PRA offers all staff members the opportunity to take a Day of Reflection (DOR) each calendar year. According to our employee handbook, “This day is meant to encourage employees to take the time to reflect on career planning, goal setting, and/or other job-related personal activities, typically on a solo basis.” Reflecting on 2020-2021 would be a complicated knot to unravel, so I used my DOR to prepare for my annual review. Since PRA structures our yearly reviews with a series of reflective questions and goal-setting templates, I used those as prompts throughout my DOR.
Though a tiny house getaway is on my list for next year, I decided to personalize my DOR around wellness and art. I began my day by setting up my “art space.” I cleared the kitchen table and gathered my iPad, journal, pens, and colored pencils. I pulled up photos I had taken on trips I was fortunate enough to experience in Massachusetts and Maine on my laptop. During those trips, I felt relief and removal from work, expectation, and productivity. Waking up in a room where my “office” wasn’t one step away from my bed was a gift. My mind was free to relax and function beyond the abstraction of remote work: no Zoom, no Microsoft Teams, no Outlook notifications.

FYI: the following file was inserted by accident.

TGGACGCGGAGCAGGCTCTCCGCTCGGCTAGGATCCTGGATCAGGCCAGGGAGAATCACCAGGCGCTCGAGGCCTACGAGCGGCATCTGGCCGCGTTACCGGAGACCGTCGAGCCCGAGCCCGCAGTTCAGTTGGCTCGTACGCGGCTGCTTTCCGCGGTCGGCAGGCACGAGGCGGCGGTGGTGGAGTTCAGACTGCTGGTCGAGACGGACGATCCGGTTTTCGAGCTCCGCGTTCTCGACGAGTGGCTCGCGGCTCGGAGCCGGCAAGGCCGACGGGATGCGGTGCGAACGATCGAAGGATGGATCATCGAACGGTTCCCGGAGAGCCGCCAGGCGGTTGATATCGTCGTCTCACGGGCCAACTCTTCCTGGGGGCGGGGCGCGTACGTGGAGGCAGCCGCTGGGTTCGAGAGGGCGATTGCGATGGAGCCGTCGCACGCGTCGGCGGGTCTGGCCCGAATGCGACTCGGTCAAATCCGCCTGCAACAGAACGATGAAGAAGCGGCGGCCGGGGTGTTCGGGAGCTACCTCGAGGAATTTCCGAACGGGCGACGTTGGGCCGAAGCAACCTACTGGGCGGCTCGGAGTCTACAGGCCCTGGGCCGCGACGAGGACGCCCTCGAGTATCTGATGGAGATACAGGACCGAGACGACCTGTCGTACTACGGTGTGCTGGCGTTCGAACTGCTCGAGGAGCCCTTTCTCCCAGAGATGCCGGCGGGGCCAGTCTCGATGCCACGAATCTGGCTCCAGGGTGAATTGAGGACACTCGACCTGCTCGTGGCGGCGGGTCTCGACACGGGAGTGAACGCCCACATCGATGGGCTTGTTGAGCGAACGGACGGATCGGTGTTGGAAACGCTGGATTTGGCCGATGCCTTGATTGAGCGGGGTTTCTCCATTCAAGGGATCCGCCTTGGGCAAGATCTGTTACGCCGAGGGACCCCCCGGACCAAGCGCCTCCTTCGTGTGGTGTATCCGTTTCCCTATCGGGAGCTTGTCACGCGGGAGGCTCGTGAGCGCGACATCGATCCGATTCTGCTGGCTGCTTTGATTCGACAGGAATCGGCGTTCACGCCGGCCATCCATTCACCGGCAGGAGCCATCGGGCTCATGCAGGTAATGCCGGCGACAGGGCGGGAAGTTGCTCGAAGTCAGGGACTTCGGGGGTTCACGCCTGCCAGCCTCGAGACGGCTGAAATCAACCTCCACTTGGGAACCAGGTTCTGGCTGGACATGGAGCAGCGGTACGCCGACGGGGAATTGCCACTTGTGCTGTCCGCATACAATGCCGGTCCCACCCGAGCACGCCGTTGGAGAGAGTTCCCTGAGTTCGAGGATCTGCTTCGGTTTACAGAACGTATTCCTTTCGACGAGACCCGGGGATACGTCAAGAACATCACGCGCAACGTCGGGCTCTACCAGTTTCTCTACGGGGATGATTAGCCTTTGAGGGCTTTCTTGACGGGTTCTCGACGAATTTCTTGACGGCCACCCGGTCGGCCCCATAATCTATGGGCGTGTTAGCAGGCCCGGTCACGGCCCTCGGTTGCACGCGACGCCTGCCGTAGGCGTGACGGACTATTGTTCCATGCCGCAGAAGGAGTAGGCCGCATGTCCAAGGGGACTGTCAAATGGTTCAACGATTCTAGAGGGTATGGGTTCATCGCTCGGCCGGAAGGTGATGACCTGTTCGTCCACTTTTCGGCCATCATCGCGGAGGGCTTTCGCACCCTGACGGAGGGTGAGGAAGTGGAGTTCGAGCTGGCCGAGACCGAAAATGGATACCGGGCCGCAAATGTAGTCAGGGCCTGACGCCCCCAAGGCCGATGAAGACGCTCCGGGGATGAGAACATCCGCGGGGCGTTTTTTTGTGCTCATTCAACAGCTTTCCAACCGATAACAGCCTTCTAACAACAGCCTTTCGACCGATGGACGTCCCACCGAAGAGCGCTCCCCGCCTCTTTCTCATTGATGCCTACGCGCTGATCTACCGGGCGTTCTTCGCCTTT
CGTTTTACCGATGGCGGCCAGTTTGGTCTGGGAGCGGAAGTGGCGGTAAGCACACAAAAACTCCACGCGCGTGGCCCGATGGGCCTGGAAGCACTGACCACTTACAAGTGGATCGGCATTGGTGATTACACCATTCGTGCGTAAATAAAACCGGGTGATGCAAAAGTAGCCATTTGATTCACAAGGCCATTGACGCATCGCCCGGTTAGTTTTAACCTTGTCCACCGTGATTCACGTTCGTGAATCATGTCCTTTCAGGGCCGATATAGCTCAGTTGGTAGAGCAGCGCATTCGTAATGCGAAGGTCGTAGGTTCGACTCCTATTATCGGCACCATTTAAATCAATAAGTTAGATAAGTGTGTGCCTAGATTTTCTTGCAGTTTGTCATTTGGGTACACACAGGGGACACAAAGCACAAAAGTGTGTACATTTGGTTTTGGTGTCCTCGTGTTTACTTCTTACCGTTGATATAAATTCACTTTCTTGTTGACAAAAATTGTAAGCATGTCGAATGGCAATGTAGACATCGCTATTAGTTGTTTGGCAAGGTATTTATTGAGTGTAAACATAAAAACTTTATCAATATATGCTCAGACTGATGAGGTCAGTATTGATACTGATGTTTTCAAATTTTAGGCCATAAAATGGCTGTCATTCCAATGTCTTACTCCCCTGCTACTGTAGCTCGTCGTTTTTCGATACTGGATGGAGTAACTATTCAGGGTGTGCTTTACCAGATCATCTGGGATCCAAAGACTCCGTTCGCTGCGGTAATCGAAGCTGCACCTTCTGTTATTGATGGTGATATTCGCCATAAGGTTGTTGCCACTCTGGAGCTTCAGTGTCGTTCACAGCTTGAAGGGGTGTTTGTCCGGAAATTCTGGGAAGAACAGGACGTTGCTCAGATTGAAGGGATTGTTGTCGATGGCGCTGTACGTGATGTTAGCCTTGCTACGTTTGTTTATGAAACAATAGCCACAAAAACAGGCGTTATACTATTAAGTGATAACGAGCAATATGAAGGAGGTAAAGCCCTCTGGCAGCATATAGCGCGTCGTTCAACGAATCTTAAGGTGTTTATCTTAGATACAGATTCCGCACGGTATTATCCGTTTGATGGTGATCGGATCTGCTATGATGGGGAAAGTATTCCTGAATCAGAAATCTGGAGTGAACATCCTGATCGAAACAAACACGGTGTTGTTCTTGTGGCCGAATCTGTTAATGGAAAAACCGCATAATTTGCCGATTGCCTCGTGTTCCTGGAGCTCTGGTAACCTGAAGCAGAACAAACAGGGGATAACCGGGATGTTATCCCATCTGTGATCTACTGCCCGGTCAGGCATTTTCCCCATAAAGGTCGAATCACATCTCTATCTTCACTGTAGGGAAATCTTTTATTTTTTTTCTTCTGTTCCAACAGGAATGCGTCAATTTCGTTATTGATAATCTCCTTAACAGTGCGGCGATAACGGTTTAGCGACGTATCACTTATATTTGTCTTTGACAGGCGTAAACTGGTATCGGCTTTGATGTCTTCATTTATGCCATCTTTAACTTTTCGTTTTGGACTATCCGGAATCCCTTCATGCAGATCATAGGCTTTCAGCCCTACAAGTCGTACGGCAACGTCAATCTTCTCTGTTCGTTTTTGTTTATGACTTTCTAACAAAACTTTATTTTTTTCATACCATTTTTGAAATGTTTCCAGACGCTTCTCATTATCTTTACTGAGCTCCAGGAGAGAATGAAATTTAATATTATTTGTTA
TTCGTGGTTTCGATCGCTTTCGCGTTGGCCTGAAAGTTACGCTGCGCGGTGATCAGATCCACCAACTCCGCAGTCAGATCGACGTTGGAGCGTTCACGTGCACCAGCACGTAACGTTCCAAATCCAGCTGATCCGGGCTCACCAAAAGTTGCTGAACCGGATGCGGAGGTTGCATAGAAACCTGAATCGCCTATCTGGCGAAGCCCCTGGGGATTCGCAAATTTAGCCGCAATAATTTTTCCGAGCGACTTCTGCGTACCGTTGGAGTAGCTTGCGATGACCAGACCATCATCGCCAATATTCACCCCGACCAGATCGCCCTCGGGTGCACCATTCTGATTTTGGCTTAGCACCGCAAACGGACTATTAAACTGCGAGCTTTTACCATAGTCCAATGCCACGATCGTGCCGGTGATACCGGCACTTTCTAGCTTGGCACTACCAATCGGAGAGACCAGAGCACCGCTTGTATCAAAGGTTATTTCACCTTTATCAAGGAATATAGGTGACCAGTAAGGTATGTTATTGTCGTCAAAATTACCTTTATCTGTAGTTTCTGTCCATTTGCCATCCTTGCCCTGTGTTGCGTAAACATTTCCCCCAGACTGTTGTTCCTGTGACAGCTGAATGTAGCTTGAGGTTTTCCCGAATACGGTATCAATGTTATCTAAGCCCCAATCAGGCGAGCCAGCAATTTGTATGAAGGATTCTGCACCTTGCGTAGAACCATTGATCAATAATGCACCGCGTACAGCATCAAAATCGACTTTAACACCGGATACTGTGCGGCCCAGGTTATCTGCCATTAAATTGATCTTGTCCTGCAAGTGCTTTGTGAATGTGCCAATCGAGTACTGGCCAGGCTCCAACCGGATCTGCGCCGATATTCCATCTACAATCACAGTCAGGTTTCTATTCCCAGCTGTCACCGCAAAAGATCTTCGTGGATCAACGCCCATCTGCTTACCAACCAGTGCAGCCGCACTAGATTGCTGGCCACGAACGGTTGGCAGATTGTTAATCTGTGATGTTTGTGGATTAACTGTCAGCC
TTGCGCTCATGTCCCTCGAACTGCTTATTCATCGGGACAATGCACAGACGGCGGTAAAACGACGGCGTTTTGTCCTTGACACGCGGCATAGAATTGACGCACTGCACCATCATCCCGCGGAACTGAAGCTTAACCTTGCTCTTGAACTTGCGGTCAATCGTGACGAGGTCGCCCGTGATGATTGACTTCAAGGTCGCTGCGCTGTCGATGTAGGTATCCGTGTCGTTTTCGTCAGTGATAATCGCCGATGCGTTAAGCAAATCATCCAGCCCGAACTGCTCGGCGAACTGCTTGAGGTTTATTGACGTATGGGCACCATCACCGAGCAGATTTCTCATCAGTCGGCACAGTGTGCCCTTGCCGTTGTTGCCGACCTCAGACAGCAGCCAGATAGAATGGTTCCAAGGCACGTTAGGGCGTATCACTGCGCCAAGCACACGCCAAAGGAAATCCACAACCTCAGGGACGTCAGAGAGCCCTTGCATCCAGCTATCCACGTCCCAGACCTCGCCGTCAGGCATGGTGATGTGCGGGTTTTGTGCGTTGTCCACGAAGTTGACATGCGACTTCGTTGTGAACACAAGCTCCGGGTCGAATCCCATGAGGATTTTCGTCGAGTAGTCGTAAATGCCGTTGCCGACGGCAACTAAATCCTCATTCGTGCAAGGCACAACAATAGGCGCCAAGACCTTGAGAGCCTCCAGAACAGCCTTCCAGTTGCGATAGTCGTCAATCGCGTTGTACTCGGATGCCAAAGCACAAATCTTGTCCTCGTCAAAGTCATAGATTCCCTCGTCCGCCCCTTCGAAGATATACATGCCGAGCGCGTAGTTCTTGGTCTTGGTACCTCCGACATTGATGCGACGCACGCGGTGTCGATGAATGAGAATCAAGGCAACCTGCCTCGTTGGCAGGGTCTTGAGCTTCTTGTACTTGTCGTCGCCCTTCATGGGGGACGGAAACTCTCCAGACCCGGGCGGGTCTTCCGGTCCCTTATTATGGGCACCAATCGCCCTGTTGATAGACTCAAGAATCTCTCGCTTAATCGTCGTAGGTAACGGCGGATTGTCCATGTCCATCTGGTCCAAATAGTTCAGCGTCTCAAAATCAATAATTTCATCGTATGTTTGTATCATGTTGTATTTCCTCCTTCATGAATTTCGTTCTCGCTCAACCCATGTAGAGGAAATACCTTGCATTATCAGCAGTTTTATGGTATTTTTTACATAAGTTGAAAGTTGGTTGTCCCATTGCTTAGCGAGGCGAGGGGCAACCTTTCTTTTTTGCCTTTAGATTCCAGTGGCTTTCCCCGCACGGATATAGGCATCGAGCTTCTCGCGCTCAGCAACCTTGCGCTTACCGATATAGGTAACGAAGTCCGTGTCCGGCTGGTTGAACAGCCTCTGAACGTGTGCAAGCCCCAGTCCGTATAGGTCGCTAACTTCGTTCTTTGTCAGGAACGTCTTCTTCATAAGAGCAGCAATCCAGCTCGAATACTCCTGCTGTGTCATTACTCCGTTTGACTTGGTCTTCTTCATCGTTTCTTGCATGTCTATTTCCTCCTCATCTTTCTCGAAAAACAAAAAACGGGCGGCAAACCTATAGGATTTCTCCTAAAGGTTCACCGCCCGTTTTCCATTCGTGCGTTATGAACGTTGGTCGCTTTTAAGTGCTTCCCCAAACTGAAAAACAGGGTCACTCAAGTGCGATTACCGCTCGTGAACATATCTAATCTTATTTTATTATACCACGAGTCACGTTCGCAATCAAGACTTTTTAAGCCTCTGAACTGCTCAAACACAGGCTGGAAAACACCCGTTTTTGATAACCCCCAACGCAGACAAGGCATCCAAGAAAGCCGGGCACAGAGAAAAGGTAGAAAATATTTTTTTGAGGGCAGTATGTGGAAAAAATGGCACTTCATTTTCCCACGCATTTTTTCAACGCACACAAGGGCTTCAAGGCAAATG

That summer, I had taken photos of these giant clusters of green growth that occupied hills of sand and bordered paths to the ocean. I was curious how these plants could thrive so lusciously as if out of nowhere. Somehow small evergreens, daisies, and various brush and flora emerged from a mosaic of sand, driftwood, and seashells. I used these images to inspire and ground my reflection.
When I draw, I am “away” for a time, focusing my attention and curiosities on discovering a vision I want others to see and understand. I spent the day in intervals—drawing for 90 minutes and journaling for 30 minutes. When I switched from drawing to journaling, my hope was to channel that headspace into answering my annual review questions more deeply and authentically and exploring any potential concerns or intentions I should share. For me, these answers and feelings are difficult to conjure on demand, and I found that alternating between these modes of expression eased me into a flow of undistracted exploration.